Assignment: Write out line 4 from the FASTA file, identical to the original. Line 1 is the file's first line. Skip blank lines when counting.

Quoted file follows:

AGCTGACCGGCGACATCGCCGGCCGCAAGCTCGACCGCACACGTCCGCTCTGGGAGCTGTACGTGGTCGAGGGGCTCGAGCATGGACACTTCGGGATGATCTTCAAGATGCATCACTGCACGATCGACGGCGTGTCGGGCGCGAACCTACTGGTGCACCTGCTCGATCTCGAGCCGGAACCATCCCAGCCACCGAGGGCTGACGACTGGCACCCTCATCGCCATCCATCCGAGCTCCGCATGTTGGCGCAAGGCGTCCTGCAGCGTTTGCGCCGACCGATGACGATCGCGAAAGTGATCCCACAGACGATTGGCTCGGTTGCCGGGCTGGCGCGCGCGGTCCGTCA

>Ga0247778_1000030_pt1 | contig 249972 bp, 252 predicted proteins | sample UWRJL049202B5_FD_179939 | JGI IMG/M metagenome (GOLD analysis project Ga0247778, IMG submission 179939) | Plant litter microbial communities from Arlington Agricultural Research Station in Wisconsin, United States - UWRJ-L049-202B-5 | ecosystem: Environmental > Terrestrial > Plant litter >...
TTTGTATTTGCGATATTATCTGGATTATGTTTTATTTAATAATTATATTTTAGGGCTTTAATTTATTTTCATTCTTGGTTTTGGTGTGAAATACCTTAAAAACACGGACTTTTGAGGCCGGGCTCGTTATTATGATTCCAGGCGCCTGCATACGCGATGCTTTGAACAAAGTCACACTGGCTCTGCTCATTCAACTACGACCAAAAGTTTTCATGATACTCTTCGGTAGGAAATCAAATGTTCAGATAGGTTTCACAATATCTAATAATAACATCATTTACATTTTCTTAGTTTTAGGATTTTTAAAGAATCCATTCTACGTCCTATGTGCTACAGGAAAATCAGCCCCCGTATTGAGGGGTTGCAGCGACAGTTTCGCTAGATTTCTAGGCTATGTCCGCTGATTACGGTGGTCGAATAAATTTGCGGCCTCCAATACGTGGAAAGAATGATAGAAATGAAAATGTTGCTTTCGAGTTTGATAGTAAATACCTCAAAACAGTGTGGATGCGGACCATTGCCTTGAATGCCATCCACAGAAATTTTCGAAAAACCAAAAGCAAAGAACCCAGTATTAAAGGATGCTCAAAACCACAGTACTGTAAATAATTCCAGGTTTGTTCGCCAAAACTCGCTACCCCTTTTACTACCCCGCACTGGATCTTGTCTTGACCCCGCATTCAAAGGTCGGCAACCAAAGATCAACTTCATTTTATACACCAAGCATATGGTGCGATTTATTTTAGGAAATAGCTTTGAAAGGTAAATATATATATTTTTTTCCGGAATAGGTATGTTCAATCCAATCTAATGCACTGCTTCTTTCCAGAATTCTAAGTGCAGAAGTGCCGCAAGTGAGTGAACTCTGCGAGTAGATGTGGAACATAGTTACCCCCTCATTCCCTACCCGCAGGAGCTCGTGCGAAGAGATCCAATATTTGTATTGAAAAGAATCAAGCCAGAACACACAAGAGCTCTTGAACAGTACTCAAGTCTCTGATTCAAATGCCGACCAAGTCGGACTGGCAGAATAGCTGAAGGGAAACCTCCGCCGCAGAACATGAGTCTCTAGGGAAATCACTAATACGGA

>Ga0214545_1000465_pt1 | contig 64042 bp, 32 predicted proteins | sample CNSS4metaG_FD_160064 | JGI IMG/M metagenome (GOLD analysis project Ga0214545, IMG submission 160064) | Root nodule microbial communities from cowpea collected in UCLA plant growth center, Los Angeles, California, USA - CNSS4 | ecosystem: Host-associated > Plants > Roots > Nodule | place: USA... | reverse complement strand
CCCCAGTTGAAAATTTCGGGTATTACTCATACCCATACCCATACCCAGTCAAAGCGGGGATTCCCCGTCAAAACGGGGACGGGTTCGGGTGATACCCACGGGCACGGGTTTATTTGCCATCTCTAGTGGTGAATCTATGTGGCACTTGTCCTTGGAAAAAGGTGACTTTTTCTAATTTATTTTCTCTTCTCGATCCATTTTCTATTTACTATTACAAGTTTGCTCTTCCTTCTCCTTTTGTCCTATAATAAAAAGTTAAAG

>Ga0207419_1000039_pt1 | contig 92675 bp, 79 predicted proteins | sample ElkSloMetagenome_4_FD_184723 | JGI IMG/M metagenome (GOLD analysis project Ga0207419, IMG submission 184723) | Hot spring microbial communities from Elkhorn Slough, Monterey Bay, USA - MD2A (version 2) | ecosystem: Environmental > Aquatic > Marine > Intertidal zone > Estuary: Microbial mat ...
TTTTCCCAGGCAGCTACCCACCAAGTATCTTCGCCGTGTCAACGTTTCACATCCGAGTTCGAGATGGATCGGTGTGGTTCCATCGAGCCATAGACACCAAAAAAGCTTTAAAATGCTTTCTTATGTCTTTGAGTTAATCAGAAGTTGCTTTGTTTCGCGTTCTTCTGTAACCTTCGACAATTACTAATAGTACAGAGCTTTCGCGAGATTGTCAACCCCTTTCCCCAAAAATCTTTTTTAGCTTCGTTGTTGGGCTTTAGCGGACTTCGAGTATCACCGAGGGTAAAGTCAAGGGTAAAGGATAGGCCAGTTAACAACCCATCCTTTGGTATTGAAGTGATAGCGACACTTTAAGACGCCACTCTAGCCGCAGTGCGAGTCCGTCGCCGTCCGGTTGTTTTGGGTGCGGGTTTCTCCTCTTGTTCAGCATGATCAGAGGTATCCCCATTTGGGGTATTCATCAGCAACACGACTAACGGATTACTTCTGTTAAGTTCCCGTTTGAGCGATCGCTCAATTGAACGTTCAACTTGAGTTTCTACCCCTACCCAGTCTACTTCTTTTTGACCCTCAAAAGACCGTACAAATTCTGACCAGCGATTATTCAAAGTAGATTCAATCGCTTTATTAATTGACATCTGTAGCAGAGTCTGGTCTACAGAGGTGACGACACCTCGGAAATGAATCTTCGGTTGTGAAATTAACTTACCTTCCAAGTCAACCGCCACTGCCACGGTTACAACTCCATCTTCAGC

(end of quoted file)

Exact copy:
>Ga0214545_1000465_pt1 | contig 64042 bp, 32 predicted proteins | sample CNSS4metaG_FD_160064 | JGI IMG/M metagenome (GOLD analysis project Ga0214545, IMG submission 160064) | Root nodule microbial communities from cowpea collected in UCLA plant growth center, Los Angeles, California, USA - CNSS4 | ecosystem: Host-associated > Plants > Roots > Nodule | place: USA... | reverse complement strand